What Really Happened

When we stuck together and boycotted British goods using the argument of “no taxation without representation”, we were able to get the Stamp Act repealed, however most colonists continued to quietly accept British rule.  Who knows what tax King George III will resurrect next to infringe on our liberties, as he keeps ignoring our complaints and the British Parliament just passed a series of laws that will severely limit our freedom, so we have no choice except to revolt.  The Coercive Acts also known as the Intolerable Acts (Boston Port Act, Massachusetts Government Act, Administration of Justice Act, and the Quartering Act of 1774) were enacted as a response to the Boston Tea Party, and they sought to punish Massachusetts and issue a warning to the other colonies.  This legislation has become a violation of our constitutional rights, our natural rights, and our colonial charters.  They are a threat to the liberties of all of British America, because they constitute unnecessary and cruel punishment.

Thomas Gage, the British governor of Massachusetts, ordered British troops to march to Concord, Massachusetts, where a Patriot arsenal was known to be located.  On April 19, 1775, the British regulars encountered a group of American militiamen at Lexington, and the first shots of the American Revolution were fired.  The Battles of Lexington and Concord took a toll on both sides, as the colonists had 49 dead, 39 wounded, and five were missing.  For the British, 73 were killed, 174 were wounded, and 26 were missing.  The British did not want to lose control of the colonies due to spontaneous eruptions in an armed struggle which threatened to become an independent force guided only by the masses and their leaders.  King George III told his ministers that blows must decide whether the Americans submit or triumph, and the battles of Lexington and Concord let everyone know that England was determined to crush the colonies’ resistance by force.  While the colonists lost many minutemen, the Battles of Lexington and Concord were considered a major military victory and displayed to the British and King George III that unjust behavior would not be tolerated in America.  While the Patriots began to celebrate their victories at Lexington and Concord and prepared for a revolution, Gage was shipped back to England in shame.

After that Peyton Randolph a patriot from Virginia, Thomas Jefferson’s first cousin once removed and a close friend of George Washington died from a stroke in Philadelphia while the Congress was in session.  Although Randolph who served twice as the president of Congress didn’t live to see the Declaration of Independence come alive, he played a key role in the formation of the Continental Congress and was a patriot in every sense of the word.  The third Continental Congress led by John Hancock drafted a committee made up of John Adams, Benjamin Franklin, Thomas Jefferson, Roger Sherman, and Robert Livingston to write the Declaration of Independence.  Jefferson was recognized for his ability with words, so he was given the task to write the first draft for the Declaration of Independence, which he worked on from June 11 to June 28.  He showed it to John Adams and Benjamin Franklin who each made revisions before the Declaration was presented to the Continental Congress.  It incorporated ideas from Locke, Montesquieu and the Scottish Enlightenment, and it was edited again by the whole Congress.  Fifty-six members of Congress signed it, all representatives from different states.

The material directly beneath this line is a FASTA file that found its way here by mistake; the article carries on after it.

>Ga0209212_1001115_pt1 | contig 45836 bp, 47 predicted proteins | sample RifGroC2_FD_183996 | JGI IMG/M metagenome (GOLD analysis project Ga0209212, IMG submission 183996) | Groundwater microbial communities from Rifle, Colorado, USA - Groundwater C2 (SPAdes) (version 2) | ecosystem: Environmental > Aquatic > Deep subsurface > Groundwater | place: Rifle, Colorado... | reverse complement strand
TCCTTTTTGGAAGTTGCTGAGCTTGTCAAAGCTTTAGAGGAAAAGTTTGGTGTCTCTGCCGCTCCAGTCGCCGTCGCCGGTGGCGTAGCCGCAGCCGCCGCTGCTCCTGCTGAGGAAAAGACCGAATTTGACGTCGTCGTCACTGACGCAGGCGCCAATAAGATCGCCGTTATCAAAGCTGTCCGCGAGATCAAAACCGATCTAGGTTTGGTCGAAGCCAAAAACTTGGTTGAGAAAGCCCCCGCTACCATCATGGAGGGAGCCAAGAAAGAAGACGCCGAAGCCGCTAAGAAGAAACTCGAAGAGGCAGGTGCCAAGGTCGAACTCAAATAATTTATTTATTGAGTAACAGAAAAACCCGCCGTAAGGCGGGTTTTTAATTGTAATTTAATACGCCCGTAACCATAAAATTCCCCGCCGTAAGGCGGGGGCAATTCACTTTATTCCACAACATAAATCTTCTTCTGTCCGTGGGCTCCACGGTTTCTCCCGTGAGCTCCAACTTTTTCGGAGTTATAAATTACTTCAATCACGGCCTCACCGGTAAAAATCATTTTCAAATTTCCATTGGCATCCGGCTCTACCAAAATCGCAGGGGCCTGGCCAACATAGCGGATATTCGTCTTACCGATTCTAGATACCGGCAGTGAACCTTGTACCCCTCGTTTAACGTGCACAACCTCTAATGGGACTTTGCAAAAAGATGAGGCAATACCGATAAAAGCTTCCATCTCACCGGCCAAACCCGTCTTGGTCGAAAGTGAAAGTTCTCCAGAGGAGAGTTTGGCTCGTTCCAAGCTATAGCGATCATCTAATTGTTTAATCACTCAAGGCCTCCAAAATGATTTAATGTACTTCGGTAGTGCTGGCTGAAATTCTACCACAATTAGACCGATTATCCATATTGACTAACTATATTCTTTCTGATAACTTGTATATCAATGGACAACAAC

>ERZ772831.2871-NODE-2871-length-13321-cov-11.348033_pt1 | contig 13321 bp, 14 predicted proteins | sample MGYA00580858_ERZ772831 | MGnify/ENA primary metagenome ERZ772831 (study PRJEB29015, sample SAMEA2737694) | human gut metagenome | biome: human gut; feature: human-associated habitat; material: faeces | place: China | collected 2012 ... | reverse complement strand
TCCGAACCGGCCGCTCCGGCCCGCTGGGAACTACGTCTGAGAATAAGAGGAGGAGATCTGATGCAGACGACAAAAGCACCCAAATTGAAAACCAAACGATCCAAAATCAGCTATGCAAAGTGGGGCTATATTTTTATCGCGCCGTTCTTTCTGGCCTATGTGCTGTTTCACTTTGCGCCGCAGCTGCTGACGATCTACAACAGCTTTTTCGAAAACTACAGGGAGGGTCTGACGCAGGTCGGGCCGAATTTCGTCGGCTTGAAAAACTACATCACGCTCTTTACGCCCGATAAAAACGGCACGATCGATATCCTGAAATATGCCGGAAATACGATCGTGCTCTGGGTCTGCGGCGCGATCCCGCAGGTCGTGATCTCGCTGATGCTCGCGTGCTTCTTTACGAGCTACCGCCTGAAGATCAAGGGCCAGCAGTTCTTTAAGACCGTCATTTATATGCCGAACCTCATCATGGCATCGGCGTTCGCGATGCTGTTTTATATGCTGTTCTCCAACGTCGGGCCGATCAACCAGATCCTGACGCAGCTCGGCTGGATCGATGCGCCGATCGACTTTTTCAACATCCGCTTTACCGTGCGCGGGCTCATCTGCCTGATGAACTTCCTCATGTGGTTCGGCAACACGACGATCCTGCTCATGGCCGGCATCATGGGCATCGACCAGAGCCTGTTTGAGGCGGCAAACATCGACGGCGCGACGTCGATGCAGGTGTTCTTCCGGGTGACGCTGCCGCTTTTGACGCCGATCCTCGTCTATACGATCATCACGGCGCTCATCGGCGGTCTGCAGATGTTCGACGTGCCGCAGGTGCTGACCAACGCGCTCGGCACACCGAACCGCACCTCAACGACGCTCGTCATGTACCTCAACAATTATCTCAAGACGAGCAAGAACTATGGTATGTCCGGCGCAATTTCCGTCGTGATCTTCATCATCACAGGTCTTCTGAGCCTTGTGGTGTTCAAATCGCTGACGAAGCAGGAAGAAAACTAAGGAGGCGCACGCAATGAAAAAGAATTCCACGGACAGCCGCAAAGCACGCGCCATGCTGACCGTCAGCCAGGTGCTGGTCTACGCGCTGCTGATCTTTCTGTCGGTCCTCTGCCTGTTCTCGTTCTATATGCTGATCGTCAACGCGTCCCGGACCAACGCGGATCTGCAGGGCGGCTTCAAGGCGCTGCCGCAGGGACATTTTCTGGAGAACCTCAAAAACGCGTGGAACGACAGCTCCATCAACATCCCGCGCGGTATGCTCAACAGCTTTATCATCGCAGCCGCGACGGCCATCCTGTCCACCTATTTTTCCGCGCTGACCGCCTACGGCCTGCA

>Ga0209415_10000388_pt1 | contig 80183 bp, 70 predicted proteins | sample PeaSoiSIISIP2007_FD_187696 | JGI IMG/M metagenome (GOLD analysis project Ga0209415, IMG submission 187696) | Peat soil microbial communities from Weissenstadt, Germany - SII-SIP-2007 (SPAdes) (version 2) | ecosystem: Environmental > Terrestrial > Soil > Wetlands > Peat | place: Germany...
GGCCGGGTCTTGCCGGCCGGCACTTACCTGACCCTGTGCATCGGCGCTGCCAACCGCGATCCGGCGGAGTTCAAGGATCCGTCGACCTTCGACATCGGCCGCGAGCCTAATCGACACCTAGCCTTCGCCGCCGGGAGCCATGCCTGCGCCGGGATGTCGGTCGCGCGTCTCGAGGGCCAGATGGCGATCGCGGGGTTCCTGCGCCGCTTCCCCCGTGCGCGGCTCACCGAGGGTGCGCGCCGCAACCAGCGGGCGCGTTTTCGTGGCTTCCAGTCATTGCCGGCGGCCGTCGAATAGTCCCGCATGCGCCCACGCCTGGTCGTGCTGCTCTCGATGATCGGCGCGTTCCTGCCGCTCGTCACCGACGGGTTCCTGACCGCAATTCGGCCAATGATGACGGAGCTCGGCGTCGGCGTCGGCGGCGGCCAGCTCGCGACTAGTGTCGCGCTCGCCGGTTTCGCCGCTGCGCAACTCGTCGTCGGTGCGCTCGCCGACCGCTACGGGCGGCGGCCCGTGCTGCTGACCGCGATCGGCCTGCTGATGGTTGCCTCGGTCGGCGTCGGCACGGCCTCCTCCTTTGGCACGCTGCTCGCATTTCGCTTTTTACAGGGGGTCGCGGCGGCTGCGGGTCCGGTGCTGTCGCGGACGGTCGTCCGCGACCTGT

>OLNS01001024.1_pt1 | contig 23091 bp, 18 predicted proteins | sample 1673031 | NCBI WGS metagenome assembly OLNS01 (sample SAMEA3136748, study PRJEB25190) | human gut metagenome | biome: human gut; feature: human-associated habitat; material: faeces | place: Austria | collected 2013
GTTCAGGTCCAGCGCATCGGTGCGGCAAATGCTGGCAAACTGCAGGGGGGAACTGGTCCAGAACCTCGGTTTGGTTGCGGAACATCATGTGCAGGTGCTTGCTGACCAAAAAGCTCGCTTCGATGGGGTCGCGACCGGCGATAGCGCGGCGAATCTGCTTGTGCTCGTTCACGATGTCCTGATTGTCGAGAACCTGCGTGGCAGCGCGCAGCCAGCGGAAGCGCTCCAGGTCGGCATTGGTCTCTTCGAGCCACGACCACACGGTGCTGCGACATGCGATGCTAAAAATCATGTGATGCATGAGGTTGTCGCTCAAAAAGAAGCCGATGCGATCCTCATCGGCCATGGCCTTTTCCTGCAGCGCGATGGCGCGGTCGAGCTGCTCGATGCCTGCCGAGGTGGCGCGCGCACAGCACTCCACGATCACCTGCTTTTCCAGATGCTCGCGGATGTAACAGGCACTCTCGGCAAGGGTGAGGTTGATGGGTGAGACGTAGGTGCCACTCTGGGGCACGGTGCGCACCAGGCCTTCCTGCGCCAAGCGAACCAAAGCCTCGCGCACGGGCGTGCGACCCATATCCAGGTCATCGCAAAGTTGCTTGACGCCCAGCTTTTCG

The Declaration of Independence, unanimously declared by the thirteen United States of America, and it was adopted by the Continental Congress in Philadelphia on July 4, 1776.  The first celebrations occurred shortly after the declaration in various locales along the Eastern Seaboard.  An elaborate celebration was organized in Philadelphia on July 4th 1777, the first of its kind.  Although the capitol of the US was New York City at this time and Philadelphia would not become the capital for another 13 years, they marked Independence Day by adjourning Congress and celebrating with bonfires, bells and fireworks.  This event had all of the elements of celebrations that we embrace today including the discharge of cannon fire, one round for each state in the union, the ringing of bells, a dinner, music, drinking toasts, people cheering, a parade, fireworks, the nation’s colors proudly displayed, and many armed ships out in the harbor.

Daniel Webster wrote about an 81-year-old Jefferson, “His mouth is well formed and still filled with teeth; it is strongly compressed, bearing an expression of contentment and benevolence.”  Jefferson was particularly happy that he did not need artificial porcelain teeth which were a new reliable development at the time that were replacing ivory, animal, and human teeth for dentures.  Jefferson was known to be fastidious about his health.

Written for Daily Addictions prompt – Reliable, for FOWC with Fandango – Fireworks, for July Writing Prompts – Spontaneous eruptions, for Sheryl’s A New Daily Post Word Prompt – Celebrate, for Ragtag Community – Resurrect, for Scotts Daily Prompt – Fastidious, for Teresa’s Haunted Wordsmith Three Things Challenge, where the three prompt words are “declaration, freedom and fireworks” and for Word of the Day Challenge Prompt – Independence.

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